The climbs on the down hill are incredible and after Botha’s Hill (and a shoutout to Gary Botha, 4 time finisher and founder of my day was getting really hard. Pinetown was a welcome change from the big downhill. Again, the uphills after Pinetown are crushing, all the way into the last 4k in Durban. At some point the 10 hour bus caught me and I joined them – again I could not maintain that pace.
With about 15km to go I really felt 3 wheels come off the wagon. I was struggling badly to continue. Knowing I would not give up all I could do was keep one foot in front of the other and run when I could. I picked points on the road to run to – rewarding myself with a short walk after reaching that point. Thanks to my inspirational people.
I had one moment on the highway where I was focused on the the road ahead not where I was and tripped over a catseye, I fell, did my tuck and roll, got up to cheers from the crowd and concerns from fellow runners. With a dose of adrenaline on board i decided that a little push was in order. I check my watch, I couldn’t believe what I saw – I was at 9.15 with about 8km to go. As the adrenaline wore off I noticed a pain in my leg from the fall – not enough to stop though – nothing short of passing out would stop me now. Entering the finish was an amazing experience with thousand of people there cheering, just fabulous!

Post Race

In retrospect I would that my training was good for a finish – a person really should train a full year for this event – there is little that can prepare you for the full effort it takes to finish Comrades. Although overcast, the temperature was high for me from where I came from. All the training is worth it. I feel fabulous!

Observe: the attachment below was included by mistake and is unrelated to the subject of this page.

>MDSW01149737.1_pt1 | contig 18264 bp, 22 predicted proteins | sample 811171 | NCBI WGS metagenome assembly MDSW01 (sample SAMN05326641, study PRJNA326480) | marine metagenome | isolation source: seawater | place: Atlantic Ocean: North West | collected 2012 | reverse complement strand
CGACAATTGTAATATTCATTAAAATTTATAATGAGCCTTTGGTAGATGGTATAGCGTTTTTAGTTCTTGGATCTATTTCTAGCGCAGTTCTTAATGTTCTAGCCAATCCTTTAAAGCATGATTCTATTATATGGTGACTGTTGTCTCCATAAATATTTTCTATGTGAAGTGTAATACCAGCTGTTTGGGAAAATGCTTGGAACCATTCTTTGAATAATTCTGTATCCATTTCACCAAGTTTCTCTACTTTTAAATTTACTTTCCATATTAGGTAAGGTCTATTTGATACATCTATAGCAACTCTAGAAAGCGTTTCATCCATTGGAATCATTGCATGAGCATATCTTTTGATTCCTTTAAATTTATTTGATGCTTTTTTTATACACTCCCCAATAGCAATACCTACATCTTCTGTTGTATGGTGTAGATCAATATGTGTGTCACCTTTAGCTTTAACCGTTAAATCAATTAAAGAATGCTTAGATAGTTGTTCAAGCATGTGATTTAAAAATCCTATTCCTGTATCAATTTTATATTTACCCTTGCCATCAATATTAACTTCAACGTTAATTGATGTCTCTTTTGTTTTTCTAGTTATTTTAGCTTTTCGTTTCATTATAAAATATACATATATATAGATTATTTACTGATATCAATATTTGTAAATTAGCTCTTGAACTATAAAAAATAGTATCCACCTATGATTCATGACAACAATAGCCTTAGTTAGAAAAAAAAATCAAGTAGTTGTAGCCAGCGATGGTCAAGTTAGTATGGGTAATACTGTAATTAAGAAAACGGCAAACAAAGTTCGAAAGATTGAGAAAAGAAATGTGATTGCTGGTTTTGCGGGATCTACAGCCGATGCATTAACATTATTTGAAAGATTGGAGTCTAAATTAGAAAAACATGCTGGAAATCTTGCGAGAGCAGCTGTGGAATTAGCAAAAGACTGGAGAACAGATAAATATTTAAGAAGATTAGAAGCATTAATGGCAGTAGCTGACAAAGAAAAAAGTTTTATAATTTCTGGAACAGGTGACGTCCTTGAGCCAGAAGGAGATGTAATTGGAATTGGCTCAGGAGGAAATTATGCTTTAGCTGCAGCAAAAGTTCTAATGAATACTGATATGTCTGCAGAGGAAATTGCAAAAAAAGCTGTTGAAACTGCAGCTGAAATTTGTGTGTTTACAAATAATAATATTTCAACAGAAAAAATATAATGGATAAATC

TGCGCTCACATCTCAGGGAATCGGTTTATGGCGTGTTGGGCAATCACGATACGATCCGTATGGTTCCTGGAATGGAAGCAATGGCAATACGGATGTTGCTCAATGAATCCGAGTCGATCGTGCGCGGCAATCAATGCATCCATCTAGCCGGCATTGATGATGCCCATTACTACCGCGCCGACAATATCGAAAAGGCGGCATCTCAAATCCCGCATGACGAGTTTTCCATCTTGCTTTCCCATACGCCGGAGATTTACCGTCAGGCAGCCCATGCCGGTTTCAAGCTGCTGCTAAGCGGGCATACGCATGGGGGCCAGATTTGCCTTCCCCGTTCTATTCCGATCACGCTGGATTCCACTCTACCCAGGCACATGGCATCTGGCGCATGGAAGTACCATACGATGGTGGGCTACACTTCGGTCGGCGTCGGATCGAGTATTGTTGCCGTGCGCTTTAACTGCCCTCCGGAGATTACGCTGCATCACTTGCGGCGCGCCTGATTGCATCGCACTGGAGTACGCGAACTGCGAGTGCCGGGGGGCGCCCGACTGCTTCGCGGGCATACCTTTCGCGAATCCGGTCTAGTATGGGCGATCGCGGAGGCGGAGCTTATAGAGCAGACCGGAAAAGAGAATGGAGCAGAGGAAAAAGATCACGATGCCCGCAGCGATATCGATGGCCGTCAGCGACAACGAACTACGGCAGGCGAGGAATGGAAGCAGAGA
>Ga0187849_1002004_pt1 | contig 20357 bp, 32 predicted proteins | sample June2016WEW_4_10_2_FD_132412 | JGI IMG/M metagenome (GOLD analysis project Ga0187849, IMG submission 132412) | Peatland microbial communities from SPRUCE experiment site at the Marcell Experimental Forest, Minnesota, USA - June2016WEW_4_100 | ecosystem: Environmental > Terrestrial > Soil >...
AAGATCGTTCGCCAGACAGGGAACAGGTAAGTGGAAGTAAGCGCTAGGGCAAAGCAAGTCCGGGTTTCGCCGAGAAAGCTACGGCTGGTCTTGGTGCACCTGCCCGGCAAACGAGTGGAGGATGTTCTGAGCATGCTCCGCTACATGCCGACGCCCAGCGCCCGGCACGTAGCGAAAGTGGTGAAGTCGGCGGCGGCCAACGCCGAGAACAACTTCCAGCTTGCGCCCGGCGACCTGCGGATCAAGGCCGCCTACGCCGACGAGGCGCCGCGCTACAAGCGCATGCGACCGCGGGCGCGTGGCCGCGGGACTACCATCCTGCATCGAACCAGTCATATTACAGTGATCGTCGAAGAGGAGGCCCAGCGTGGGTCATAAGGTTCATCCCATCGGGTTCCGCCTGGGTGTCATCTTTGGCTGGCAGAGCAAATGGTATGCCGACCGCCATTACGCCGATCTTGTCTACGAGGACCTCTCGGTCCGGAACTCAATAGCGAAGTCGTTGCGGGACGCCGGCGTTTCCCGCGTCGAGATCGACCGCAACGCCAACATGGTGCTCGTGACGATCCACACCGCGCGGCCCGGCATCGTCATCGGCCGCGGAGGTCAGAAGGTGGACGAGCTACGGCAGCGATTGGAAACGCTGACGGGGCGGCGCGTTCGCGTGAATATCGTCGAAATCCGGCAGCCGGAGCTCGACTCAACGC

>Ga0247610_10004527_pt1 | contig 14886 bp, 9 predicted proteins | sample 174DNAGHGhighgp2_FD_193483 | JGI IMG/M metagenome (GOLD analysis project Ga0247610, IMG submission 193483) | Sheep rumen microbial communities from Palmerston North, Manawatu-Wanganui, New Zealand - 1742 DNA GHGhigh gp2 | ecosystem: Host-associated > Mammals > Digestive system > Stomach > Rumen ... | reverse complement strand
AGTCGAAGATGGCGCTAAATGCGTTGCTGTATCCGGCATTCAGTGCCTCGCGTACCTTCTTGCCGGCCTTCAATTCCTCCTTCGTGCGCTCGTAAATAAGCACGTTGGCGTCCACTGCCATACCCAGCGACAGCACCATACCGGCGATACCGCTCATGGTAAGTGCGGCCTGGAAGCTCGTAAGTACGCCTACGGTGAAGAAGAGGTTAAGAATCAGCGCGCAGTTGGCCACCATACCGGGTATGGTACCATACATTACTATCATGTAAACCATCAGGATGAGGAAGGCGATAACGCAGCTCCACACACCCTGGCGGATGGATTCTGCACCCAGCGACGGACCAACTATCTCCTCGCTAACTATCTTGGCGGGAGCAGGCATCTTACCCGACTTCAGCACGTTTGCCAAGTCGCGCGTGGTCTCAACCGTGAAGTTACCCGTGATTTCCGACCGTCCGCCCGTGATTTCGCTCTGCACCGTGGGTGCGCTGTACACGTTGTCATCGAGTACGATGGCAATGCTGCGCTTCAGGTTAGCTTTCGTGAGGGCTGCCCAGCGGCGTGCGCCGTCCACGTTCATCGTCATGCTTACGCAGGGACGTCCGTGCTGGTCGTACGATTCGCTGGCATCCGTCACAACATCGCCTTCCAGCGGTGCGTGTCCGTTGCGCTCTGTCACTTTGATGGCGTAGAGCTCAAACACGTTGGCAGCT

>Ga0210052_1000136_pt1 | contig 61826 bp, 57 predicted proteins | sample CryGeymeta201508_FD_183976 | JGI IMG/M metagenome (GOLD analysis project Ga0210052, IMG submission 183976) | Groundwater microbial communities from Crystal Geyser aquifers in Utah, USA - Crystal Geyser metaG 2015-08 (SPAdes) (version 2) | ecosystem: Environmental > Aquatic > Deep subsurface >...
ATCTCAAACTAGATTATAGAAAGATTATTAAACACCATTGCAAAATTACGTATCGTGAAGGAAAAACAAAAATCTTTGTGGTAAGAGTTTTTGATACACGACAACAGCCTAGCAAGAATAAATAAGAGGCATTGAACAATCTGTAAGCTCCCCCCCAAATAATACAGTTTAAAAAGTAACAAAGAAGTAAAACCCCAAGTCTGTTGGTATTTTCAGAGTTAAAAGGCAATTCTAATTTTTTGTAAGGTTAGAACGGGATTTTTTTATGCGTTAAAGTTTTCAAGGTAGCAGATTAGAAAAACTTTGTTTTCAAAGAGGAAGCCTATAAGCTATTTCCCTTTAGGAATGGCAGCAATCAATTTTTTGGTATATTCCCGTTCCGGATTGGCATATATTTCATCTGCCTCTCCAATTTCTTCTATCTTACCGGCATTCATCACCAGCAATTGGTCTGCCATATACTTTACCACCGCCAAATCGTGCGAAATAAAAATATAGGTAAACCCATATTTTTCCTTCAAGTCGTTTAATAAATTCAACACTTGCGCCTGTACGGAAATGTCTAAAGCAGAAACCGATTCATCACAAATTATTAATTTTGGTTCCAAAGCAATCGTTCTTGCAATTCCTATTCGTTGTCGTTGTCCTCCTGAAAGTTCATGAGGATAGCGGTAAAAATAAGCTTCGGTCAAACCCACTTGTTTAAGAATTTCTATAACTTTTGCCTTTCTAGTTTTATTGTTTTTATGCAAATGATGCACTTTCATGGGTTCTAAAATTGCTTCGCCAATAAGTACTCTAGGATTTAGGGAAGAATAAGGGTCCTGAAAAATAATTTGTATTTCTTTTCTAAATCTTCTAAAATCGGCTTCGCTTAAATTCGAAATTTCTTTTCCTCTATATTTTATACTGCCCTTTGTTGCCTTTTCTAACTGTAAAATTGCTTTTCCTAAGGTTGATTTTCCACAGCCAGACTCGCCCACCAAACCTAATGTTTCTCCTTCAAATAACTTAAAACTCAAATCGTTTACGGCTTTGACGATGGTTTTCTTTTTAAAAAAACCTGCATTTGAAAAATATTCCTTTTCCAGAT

I purchased ZOOT compression tights and they are the BOMB! I have 70% less muscle pain with them on. I have 3 blackened toenails – first time ever for that. This has been a fabulous trip, seeing and petting cheetah, visiting SOWETO, and meeting my sister-in-law’s family. On top of all that great stuff I finished Comrades with a Bronze!

As a Race Organizer myself, I tip my hat to Gary Boshoff, Renee Jordan, the rest of the staff and committee members. A BIG Thank You to the volunteers and citizens of South Africa! You have a beautiful country and one song comes to mind when think about it. Closer to the Heart – by RUSH. Here are the lyrics – request it on your local radio station often…

Closer to the Heart

And the men who hold high places
Must be the ones to start
To mould a new reality
Closer to the heart

The blacksmith and the artist
Reflect it in their art
Forge their creativity
Closer to the heart

Philosophers and ploughmen
Each must know his part
To sow a new mentality
Closer to the heart

You can be the captain
I will draw the chart
Sailing into destiny
Closer to the heart

2 Responses to “Comrades finisher report by Onne de Boer”

  1. Cindy Says:

    Hi Onne:

    Congratulations on your finish and on your fantastic blog. What an incredible undertaking! Great writing also! I can’t believe that I was considering not taking my one hour walk today! You are an inspiration! Keep in touch…


  2. Tina Says:

    OMG Onne – I have no idea what to say. This was great reading & even better motivation. For anyone, for any reason. It “almost” makes me want to try this! But I won’t. I will leave it for people who can. I could but I don’t think I would survive.